The Student News Site of Texas A&M University - College Station

The Battalion

The Student News Site of Texas A&M University - College Station

The Battalion

The Student News Site of Texas A&M University - College Station

The Battalion

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Researcher presents dissertation proposal, focus on often overlooked Civil War story

Photo by Photo by Alyssa Denson

Doctoral candidate, Shane Mackowicki, presented his plans for his future research in the American Civil war.

During his dissertation proposal on Tuesday, a humanities researcher demonstrated how a society can be affected military strategy.
Shane Mackowicki, doctoral candidate, received a grant last year from the Glasscock Center for Humanities Research. Mackowicki studies American military history with an emphasis on the American Civil War. Furthering his studies from his master’s thesis at Texas A&M, Mackowicki introduced his proposal for future research on the victory of General Ambrose Burnside of capturing the island of Roanoke. Through humanities research, Mackowicki conveyed how this victory affected North Carolinians during the entirety of the Civil War.
“North Carolina always felt that as long as the war lasted, that it had essentially been left to wither on the vine, that Virginia had sort of subsumed the Confederate war effort and that everything that went on in North Carolina was a distinctly secondary thought,” Mackowicki said.
North Carolina was a hotbed of conflicting societal and military issues during the Civil War, according to Mackowicki. He said this hotbed was created by multiple factors including uncertainty of slave displacement and citizen loyalty, an occupation of Roanoke Island by the Confederacy and the Union, and localized guerilla warfare.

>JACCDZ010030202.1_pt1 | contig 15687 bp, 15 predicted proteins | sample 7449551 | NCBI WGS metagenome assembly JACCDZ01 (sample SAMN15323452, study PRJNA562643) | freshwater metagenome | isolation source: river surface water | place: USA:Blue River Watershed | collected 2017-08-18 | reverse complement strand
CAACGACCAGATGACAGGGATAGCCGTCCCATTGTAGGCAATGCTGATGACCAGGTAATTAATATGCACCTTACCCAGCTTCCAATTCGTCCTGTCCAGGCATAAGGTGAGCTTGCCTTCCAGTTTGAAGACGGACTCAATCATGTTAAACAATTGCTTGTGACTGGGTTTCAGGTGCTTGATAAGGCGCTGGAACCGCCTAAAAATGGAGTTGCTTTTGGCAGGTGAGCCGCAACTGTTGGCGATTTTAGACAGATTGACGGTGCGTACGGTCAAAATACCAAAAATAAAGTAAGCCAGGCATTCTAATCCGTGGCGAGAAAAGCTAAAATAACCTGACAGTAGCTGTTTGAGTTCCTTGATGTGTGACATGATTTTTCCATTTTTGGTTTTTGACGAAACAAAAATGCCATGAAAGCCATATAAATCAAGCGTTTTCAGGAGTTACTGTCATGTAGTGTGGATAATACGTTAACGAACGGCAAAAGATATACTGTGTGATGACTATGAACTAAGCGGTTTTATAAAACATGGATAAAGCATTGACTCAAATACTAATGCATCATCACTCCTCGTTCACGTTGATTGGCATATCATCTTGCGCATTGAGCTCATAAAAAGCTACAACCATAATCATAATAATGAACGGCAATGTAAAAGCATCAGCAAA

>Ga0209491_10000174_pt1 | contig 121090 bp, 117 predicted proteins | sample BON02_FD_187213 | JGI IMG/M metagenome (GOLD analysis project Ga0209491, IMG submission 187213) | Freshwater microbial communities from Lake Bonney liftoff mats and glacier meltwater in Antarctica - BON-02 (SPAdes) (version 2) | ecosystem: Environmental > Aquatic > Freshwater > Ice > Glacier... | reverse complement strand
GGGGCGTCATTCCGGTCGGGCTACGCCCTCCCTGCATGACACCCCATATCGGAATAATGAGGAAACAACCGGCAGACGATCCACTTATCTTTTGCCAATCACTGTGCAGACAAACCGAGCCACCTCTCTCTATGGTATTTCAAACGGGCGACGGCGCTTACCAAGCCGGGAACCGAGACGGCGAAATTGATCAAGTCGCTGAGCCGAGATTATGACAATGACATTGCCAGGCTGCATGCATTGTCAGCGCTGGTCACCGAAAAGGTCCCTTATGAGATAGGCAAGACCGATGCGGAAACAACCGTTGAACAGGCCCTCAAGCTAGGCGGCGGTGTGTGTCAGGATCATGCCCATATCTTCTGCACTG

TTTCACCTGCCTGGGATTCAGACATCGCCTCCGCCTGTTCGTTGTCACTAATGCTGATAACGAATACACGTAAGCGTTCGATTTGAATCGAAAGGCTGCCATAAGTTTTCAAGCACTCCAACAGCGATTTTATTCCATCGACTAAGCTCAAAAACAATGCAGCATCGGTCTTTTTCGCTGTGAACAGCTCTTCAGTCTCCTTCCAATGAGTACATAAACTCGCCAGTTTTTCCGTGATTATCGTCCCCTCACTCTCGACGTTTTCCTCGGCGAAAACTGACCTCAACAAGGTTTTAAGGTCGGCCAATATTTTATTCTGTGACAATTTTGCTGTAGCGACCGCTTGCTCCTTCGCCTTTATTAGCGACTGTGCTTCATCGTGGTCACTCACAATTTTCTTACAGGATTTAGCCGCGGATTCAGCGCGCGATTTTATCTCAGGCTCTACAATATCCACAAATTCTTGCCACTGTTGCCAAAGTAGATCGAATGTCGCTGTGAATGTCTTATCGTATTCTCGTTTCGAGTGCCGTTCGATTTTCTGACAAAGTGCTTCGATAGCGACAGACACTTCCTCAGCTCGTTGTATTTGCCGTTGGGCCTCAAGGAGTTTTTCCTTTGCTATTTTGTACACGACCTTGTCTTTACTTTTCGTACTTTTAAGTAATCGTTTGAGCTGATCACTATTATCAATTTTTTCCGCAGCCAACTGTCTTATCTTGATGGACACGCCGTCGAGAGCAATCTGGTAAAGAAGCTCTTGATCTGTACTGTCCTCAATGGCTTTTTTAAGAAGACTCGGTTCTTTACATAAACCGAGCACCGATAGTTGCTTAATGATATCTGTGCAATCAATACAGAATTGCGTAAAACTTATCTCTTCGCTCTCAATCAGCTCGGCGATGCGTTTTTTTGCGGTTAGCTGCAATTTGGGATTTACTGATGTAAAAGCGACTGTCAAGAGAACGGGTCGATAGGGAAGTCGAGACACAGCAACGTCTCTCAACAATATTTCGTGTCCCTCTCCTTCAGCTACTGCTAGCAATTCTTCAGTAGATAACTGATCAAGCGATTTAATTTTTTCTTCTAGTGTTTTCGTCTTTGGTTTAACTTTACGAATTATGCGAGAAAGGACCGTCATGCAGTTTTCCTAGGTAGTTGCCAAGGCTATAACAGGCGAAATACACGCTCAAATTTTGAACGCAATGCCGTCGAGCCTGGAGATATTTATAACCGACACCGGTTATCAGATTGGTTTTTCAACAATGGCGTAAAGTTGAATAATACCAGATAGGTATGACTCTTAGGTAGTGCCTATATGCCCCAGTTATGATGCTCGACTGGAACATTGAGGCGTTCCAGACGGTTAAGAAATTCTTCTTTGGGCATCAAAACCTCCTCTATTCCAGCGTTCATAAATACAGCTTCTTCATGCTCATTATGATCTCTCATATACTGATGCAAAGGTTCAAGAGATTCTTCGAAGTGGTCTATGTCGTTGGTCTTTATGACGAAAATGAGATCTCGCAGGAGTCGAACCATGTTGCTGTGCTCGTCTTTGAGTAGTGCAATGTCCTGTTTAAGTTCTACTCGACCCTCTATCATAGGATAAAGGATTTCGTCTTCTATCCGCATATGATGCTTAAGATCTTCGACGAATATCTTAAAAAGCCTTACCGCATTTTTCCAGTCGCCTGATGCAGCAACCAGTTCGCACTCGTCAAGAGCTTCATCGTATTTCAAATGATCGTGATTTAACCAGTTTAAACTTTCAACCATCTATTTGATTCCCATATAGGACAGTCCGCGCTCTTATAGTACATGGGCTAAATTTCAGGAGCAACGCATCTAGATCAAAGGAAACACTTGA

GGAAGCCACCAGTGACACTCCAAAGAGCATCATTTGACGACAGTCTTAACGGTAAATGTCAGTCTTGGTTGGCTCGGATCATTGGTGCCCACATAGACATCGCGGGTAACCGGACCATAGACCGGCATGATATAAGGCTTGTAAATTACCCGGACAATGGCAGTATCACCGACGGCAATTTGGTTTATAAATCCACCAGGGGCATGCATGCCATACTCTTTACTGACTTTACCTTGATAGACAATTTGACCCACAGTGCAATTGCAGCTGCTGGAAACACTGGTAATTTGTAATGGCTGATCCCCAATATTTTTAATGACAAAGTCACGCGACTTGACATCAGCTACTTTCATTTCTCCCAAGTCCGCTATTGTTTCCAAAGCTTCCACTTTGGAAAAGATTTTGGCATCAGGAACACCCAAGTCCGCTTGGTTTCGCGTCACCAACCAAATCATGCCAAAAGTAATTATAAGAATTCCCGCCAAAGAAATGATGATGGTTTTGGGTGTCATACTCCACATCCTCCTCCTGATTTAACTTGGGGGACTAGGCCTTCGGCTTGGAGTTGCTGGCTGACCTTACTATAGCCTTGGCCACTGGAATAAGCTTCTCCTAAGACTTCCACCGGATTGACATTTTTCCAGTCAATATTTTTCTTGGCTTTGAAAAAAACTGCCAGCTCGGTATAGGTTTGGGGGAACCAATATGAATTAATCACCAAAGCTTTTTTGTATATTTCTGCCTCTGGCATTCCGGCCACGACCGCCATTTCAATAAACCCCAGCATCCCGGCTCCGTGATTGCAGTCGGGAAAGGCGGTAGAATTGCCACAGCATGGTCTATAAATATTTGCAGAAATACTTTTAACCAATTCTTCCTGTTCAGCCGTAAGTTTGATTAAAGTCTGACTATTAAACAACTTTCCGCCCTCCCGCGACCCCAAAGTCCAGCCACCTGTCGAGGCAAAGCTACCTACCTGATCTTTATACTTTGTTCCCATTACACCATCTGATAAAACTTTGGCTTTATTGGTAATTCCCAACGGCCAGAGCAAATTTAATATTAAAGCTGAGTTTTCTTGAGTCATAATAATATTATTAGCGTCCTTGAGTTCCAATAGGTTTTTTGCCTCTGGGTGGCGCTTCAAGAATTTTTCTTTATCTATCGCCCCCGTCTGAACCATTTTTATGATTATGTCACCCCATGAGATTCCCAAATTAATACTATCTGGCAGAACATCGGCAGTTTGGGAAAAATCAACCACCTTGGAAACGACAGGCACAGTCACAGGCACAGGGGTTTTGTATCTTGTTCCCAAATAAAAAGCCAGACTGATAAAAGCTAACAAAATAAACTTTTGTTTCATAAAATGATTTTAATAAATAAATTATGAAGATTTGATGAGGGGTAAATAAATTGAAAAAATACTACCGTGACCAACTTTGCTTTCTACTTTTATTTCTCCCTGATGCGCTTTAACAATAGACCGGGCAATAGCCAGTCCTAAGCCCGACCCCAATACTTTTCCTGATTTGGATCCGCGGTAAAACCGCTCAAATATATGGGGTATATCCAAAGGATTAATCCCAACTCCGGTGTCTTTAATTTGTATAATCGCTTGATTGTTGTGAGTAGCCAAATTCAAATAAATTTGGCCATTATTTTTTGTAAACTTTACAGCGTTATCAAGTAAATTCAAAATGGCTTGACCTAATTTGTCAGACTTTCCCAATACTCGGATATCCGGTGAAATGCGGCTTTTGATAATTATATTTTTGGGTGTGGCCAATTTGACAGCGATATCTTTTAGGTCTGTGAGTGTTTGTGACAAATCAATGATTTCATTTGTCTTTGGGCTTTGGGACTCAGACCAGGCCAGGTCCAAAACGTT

“There was always a threat that if the Union strengthened their army in North Carolina they could advance and really take any point they wanted to all the way up to the state capitol in Raleigh,” Mackowicki said. “North Carolinians were very, very upset about this.”
Ian Abbey, previous Glasscock research fellow, graduated in August with a Ph.D. from the Department of History and attended the event in support of Mackowicki, who he is friends with. Military history has its own following that has not historically meshed with the rest of academic history, according to Abbey.
“Well sometimes with military history you have a lot of technical stuff involved,” Abbey said. “Also, military history has a tendency to become what I’ve heard described as ghettoized. Like, it just stays in its only little area, away from the culture, away from the more humanity-oriented aspects. So it just tends to be its own field. Although there’s a movement now to integrate that solidly into the humanities field.”
Raymond Barringer, English senior, attended the humanities lecture for credit in a course he is currently enrolled. Barringer said the story of the victory of the Union at Roanoke Island had a bigger impact than he expected as a part of U.S. history, especially for its obscurity.
“I was really interested in the fact that such a seemingly insignificant point in the United States was such a major turning point in the war,” Barringer said. “You know, It’s kind of this cascade effect that if you neglect a people group in some way you may not think is important, you end up casting a negative look on yourself and on your reign, so to speak.”
In terms of connecting humanities to history, Barringer said that studying humanities gives a better perspective in relaying history in a more personal way.
“[Humanities is] an indirect way of taking a look at the human core,” Barringer said. “A lot of times people aren’t as good at telling you why they feel something, but you can interpolate from what they’ve written and what they’ve said and what they actually feel.”

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